“I actually visited and have a great friendship with Mason Dixon Farms that at the time had 10 robots,” said Hemminger.
“We decided in 2007, and we built a four-robot barn perpendicular to the existing barns with a vision if we stayed robotic we could tie this all together, which we ended up doing,” shared Hemminger.
Eighteen months later, Hemminger made the move to shut down his existing parlor and began milking with 12 robots. The dairy later added another robot for a grand total of 13 Lely Astronaut A3s.
Finding access to quality labor had been an issue for Hemdale Farms. But, with the addition of robotic milkers, the dairy has been able to increase its labor efficiency.
“We were shipping 1.2 to 1.3 million pounds of milk per man equivalent per year with the parlor operation and had more than half our heifers boarded out,” said Hemminger.
“Today, with the robots, we’re at 2.1 or 2.2 million pounds of milk per man equivalent and we’ve got three-fourths of our heifers home again.”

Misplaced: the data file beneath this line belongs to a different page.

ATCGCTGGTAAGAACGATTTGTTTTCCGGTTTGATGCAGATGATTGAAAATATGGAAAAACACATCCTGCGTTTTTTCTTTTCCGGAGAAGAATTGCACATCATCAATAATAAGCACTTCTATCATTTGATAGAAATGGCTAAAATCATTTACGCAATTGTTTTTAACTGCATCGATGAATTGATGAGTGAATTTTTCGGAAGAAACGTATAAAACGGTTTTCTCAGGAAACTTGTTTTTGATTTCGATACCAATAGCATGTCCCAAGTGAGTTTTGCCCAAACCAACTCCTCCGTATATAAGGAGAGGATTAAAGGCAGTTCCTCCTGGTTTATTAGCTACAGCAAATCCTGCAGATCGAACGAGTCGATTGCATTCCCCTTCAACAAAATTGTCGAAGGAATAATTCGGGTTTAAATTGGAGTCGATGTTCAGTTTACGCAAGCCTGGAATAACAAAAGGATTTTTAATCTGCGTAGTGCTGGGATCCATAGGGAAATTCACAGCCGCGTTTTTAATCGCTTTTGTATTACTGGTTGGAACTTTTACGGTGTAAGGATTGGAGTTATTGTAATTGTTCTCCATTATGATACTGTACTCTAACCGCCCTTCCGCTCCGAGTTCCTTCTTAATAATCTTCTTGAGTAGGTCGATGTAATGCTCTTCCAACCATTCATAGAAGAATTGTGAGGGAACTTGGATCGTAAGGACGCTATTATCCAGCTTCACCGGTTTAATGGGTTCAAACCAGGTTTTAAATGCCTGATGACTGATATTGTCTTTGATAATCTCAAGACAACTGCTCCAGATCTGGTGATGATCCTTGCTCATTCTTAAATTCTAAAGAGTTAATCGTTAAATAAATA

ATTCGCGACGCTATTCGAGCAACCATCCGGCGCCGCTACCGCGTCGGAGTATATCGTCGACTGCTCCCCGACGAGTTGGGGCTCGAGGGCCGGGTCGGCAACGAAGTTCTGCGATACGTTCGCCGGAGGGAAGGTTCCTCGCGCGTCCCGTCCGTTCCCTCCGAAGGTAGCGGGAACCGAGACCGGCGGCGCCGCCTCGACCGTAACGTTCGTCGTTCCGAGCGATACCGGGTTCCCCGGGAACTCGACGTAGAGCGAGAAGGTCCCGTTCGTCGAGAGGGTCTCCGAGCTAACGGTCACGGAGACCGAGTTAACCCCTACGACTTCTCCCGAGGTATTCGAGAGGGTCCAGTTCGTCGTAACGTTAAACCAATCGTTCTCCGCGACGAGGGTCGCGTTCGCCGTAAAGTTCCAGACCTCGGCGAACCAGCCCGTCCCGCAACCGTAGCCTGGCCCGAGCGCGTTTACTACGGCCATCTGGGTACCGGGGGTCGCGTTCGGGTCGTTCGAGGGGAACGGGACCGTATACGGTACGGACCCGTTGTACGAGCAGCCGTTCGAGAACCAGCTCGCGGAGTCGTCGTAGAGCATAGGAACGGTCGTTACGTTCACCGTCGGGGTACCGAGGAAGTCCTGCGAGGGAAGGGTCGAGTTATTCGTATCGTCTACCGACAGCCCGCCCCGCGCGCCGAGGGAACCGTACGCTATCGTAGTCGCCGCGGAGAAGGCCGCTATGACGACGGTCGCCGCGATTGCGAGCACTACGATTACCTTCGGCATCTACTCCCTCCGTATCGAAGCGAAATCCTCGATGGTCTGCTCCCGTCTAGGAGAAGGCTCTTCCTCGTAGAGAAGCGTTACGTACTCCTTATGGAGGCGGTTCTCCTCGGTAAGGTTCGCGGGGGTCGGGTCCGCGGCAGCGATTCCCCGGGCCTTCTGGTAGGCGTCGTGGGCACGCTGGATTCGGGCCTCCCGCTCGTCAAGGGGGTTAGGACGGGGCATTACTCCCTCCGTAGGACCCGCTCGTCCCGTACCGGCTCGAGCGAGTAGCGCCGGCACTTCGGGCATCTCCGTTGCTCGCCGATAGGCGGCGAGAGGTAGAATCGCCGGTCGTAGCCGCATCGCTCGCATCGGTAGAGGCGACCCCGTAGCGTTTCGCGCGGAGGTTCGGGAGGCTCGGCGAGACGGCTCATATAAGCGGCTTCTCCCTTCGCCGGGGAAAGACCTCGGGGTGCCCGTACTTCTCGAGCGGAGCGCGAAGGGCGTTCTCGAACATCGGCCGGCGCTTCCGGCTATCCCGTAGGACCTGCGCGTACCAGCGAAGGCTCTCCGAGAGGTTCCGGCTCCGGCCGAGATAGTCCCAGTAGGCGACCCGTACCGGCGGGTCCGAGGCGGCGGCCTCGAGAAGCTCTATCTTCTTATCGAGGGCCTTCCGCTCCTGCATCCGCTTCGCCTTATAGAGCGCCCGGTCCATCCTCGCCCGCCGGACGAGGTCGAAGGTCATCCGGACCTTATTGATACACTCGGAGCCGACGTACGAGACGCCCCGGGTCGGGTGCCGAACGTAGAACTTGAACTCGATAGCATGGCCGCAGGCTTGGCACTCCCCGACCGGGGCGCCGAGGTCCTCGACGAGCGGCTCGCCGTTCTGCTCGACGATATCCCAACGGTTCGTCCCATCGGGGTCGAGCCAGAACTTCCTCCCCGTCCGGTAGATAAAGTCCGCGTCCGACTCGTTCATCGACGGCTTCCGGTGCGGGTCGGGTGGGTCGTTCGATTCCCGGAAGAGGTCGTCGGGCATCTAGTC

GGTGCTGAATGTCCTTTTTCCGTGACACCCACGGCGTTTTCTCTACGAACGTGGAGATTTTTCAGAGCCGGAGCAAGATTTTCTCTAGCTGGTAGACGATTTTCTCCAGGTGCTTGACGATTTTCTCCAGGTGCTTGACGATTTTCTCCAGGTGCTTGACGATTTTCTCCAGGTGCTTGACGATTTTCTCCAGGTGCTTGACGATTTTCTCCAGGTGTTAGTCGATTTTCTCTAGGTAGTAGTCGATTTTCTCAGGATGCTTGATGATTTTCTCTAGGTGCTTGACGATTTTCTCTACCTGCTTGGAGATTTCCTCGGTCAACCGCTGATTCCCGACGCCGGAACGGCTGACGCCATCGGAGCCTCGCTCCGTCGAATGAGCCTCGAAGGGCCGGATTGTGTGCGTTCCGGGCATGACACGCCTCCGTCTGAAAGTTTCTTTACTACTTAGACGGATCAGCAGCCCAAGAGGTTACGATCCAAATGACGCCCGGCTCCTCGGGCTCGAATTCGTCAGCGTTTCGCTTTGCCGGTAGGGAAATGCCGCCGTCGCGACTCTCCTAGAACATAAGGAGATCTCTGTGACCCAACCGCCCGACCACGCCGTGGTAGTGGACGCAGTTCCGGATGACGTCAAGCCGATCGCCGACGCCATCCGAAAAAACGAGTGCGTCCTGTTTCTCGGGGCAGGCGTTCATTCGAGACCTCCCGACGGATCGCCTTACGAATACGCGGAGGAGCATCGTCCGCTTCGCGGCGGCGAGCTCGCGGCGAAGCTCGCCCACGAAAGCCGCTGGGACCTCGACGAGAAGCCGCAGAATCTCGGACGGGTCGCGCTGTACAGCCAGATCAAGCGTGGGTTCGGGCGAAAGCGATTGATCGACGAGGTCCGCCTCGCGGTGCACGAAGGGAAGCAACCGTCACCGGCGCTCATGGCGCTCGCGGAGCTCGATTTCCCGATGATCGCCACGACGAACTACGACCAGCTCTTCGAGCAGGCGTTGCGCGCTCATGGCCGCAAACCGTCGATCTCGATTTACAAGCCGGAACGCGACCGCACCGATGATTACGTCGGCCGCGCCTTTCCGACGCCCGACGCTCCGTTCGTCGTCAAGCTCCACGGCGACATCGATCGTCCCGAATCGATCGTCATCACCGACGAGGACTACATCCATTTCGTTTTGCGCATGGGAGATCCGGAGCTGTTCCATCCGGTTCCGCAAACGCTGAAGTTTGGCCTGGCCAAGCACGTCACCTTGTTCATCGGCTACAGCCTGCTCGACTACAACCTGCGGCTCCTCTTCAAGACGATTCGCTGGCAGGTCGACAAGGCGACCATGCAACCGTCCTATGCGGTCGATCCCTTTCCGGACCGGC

Gingrich Meadows Dairy in Leroy, Mich., was one of the first farms in the U.S. to use GEA Farm Technologies’ MIone multi-box automatic milking system. The 300-cow dairy is currently using two GEA MIone four-box units which were introduced to the European markets in 2005 and recently became available in North America.
For co-owner Amy Martin, the move to robotic milking has been a positive one, especially when it comes to spending time with family.
“We have more family time; for example, it’s me and my brother who own the farm, and we were actually able to take a vacation together this spring,” said Martin. “We left my oldest son and two employees to run the entire farm —all of the heifers, all of the cows, everything — for a week, which was great.”